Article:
- Indiana is bracing for an education power battle in the state's legislature in 2015.
- In addition to legislators having issues like school funding and tax changes on its agenda, Kevin Brinegar, president of the state's Chamber of Commerce, wants to see schools superintendent become a position appointed by the governor or to see the chair of the State Board of Education elected by its governor-appointed members.
- The battle is set to be the latest chapter in the ongoing clash between Republican Gov. Mike Pence and Democratic Schools Superintendent Glenda Ritz.
Four legislative leaders were on hand for an annual legislative preview at the state's Chamber of Commerce: House Speaker Brian Bosma (R-Indianapolis), Senate President David Long (R-Fort Wayne), Senate Minority Leader Tim Lanane (D-Anderson), and House Minority Leader Scott Pelath (D-Michigan City). None were too pleased with Brinegar's notion that Pence should have the purview to strip Ritz, who was elected to the office by Indiana citizens, of power and appoint a replacement. As the South Bend Tribune reported, Bosma noted that it would "look terrible" for Republicans to remove the only Democrat in a state office from power, despite both parties having supported giving the governor's office that power in the past. He also rejected the idea that the governor should set education policy.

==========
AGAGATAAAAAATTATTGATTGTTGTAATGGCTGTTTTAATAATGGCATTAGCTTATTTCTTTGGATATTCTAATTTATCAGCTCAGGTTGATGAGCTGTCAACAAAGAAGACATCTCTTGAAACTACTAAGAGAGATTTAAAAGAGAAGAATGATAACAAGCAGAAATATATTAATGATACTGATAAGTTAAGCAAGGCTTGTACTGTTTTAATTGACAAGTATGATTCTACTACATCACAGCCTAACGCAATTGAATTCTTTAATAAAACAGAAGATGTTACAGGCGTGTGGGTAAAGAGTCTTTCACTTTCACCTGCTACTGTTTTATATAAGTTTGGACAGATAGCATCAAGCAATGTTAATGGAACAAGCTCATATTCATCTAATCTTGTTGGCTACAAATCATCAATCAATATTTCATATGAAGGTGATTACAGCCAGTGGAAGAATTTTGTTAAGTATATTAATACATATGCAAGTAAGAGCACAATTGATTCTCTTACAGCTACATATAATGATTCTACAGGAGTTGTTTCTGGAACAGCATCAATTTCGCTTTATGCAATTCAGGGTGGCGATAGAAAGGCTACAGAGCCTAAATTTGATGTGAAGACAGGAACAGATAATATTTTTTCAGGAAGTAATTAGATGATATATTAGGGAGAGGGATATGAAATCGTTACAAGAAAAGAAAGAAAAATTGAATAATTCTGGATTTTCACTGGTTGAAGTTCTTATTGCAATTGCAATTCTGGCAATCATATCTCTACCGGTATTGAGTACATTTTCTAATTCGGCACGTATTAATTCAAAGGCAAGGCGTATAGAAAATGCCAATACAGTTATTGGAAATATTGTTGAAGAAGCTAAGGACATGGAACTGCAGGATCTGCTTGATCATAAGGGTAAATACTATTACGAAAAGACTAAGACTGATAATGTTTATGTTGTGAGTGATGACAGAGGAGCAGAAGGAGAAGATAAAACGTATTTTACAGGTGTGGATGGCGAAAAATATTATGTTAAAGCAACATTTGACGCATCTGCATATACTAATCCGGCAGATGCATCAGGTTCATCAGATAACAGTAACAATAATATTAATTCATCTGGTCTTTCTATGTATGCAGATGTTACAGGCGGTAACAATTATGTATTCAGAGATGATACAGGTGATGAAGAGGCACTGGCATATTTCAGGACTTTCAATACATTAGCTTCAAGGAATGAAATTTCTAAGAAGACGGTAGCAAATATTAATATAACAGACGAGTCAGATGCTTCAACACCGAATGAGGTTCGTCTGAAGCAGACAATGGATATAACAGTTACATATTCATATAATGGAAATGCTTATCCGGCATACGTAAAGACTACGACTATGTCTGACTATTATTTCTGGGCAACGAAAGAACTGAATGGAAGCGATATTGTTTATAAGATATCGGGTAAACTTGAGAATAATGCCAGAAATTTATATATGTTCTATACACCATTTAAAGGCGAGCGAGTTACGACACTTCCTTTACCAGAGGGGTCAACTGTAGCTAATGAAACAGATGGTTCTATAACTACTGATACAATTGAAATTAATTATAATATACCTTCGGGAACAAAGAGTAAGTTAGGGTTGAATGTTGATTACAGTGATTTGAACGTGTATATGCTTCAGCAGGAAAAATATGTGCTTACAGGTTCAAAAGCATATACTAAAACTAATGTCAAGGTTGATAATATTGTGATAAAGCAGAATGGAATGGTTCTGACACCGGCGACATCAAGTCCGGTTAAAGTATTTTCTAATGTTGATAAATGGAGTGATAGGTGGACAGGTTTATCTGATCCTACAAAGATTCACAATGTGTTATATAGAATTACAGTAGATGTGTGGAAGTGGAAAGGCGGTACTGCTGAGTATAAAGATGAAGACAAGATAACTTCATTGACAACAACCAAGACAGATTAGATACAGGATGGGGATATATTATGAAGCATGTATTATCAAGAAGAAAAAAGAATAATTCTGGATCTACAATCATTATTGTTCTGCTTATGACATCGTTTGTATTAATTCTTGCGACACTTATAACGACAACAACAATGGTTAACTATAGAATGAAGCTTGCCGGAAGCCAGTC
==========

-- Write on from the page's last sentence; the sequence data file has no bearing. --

Still, the legislators have threatened taking "action nobody will like" if the squabbling continues.
In June, and on through August, the squabbling threatened Indiana's waiver from the federal No Child Left Behind law. And in 2013, Pence created a secondary education department, to which he has attempted to transfer various powers away from Ritz. Putting an end to this power struggle as soon as possible would be to the benefit of Indiana students, but it should be done in a way that doesn't sidestep what the state's citizens wanted when they voted Ritz into office.